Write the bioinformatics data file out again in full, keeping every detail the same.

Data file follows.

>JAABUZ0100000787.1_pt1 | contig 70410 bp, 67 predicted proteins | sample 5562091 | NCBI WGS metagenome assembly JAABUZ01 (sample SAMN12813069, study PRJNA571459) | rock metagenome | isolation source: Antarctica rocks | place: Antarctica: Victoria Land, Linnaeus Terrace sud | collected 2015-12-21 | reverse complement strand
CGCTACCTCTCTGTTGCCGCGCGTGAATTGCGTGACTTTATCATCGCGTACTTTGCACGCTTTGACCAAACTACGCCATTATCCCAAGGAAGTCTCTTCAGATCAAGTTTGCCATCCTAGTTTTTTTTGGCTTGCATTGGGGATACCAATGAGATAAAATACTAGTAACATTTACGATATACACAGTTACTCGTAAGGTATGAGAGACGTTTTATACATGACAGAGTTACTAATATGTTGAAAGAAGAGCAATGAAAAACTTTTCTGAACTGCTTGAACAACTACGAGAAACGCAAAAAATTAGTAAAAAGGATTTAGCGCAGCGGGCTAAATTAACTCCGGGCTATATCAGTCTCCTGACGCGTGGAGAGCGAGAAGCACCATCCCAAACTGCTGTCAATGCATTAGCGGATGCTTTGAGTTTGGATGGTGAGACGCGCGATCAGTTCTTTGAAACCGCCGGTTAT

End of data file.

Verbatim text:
>JAABUZ0100000787.1_pt1 | contig 70410 bp, 67 predicted proteins | sample 5562091 | NCBI WGS metagenome assembly JAABUZ01 (sample SAMN12813069, study PRJNA571459) | rock metagenome | isolation source: Antarctica rocks | place: Antarctica: Victoria Land, Linnaeus Terrace sud | collected 2015-12-21 | reverse complement strand
CGCTACCTCTCTGTTGCCGCGCGTGAATTGCGTGACTTTATCATCGCGTACTTTGCACGCTTTGACCAAACTACGCCATTATCCCAAGGAAGTCTCTTCAGATCAAGTTTGCCATCCTAGTTTTTTTTGGCTTGCATTGGGGATACCAATGAGATAAAATACTAGTAACATTTACGATATACACAGTTACTCGTAAGGTATGAGAGACGTTTTATACATGACAGAGTTACTAATATGTTGAAAGAAGAGCAATGAAAAACTTTTCTGAACTGCTTGAACAACTACGAGAAACGCAAAAAATTAGTAAAAAGGATTTAGCGCAGCGGGCTAAATTAACTCCGGGCTATATCAGTCTCCTGACGCGTGGAGAGCGAGAAGCACCATCCCAAACTGCTGTCAATGCATTAGCGGATGCTTTGAGTTTGGATGGTGAGACGCGCGATCAGTTCTTTGAAACCGCCGGTTAT